Wednesday, March 1, 2023

Deaf to everything but their own righteousness

I woke up yesterday morning to hear an RNZ newsreader refer to something that had happened in Kirikiriroa. That’s a name that’s almost as hard to type as it is to pronounce, but that’s not the point.

To my knowledge, no one has asked the residents of Hamilton whether they approve of their city’s name being changed. My guess is that they don’t – but hey, only 10 percent of the population want the country renamed Aotearoa, and that hasn’t stopped newsreaders, weather forecasters, reporters, politicians and academics using it as a substitute for New Zealand.

I’ve yet to hear anyone use Kirikiriroa in everyday conversation. Until relatively recently, few people had even heard of the name. But the political/academic/media cabal that controls the national conversation has decreed that henceforth, that's how Hamilton is to be known.

This is an act of colossal arrogance and conceit by a self-ordained priesthood that regards itself as being above democracy and accountable to no one. 

What’s more, it’s not even honest. It's true there was once a village called Kirikiriroa where Hamilton now stands, but the city is a wholly European creation.

There’s a very good case for restoring Maori names to places and natural features – for example, mountains, lakes and rivers – where those names were usurped by colonists. That process is already well advanced, with public buy-in; who refers to Mt Egmont these days? But to apply Maori names to cities that were built by European colonisers is historically misleading and an ostentatious form of virtue-signalling.

Theoretically at least, there may also be a case for changing Hamilton’s name, given that it commemorates a British naval officer with no historical link to the city. But the same could be said of other cities and towns with colonial names that arguably have no modern relevance; for example Nelson, Napier, Hastings, Havelock North and even Wellington, all of which celebrate British imperial conquests in one way or another.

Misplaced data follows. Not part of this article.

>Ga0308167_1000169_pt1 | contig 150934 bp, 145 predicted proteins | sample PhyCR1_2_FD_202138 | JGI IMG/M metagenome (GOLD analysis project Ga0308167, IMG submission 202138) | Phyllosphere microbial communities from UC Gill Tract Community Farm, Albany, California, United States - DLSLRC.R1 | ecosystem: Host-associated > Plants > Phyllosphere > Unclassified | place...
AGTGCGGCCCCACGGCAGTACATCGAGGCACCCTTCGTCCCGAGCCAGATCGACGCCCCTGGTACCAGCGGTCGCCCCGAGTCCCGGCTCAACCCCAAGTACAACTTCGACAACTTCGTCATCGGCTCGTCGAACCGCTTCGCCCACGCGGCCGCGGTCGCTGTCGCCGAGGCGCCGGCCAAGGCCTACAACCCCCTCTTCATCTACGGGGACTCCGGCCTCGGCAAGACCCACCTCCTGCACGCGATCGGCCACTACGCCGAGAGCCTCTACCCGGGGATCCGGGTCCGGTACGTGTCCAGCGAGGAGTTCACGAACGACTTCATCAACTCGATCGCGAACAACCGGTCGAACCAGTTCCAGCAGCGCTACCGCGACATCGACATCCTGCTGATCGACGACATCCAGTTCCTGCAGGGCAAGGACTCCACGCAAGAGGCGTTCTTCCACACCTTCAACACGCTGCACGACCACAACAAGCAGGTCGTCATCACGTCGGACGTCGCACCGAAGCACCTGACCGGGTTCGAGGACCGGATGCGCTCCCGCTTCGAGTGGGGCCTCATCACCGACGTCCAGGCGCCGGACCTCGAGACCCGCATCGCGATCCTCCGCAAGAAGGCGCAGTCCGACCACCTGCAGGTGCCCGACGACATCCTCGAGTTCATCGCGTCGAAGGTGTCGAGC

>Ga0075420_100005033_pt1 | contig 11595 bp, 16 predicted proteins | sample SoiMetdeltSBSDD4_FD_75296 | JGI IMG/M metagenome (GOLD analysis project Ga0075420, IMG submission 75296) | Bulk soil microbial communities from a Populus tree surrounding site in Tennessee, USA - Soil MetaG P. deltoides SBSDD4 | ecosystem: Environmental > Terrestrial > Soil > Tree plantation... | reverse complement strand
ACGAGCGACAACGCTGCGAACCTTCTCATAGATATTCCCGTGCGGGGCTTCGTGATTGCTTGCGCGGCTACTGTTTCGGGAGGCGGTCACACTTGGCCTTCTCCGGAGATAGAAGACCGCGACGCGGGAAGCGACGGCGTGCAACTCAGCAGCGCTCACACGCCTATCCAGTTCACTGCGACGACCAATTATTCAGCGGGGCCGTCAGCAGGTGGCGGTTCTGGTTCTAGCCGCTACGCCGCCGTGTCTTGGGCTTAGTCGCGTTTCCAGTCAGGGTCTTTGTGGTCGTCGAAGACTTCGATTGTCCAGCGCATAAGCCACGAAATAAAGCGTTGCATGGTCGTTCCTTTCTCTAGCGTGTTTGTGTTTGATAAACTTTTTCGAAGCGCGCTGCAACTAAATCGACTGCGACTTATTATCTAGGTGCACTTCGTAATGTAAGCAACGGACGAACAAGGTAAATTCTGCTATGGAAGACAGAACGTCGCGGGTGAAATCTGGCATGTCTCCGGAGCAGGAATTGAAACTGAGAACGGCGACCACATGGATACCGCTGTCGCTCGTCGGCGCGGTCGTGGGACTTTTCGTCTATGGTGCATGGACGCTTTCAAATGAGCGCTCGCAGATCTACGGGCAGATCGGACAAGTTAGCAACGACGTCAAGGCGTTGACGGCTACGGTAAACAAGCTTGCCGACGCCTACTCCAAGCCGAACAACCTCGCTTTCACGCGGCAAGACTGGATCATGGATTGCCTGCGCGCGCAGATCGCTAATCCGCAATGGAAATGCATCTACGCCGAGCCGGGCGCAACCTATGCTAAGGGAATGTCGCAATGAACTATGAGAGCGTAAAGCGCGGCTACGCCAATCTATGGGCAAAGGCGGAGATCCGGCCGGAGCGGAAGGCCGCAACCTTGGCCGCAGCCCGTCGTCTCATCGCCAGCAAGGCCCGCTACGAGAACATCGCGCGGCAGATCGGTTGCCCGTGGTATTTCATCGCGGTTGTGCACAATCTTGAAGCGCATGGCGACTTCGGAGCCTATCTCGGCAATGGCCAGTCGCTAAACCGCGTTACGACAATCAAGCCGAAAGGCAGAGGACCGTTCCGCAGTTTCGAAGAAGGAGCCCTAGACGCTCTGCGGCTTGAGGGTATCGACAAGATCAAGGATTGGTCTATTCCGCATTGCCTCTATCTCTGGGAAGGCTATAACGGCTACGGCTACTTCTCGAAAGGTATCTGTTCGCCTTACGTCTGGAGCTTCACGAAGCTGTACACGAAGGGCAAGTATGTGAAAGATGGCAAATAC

Good luck with that, as they say. In any case, the bottom line is that any change must be endorsed by popular mandate, not imposed by the ruling political caste with no regard for public opinion.

And as for Kirikiriroa, so for Tamaki Makaurau (Auckland), Otautahi (Christchurch) and Otepoti (Dunedin). 

The lack of public uptake for these names by the citizens of those cities speaks volumes. Does the political class notice or care that the public don’t go along? No. They’re deaf to everything but their own moral righteousness.



ihcpcoro said...

The woke, plastic tiki brigade. A very high proportion of place names in New Zealand, are, and have always been in (some dialect of) Maori. Other cultures that have had major impact on the development of our nation, also must to be recognised in the names of places etc, not cancelled out in our woke academic/state attempt to rewrite our history. I find that the 'off' button on our TV is a very effective translation tool when bombarded by incoherent Maori language inserted into media dialogue. Eventually, media succeed or fail on ratings, and only ratings.

Russell Parkinson said...

If you are going to rename Hamilton then names like Boganville or Torana come to mind. Still if we name towns after NZ politicians rather than British ones it should be noted that the last two Labour Prime ministers (excluding the current one) were in fact born in Hamilton. So perhaps Clarksville would be more appropriate. This just raises the question would the Te Huia train service be known as the last train to Clarksville?

Have said that language is an evolving thing and its important to retain our language and culture.

So fear not, as an ex Hamilton resident now living in Auckland I and everyone I know still refers to the Why-Ta-Matter Harbour. I don't know anyone who uses the pronunciation used on radio and TV.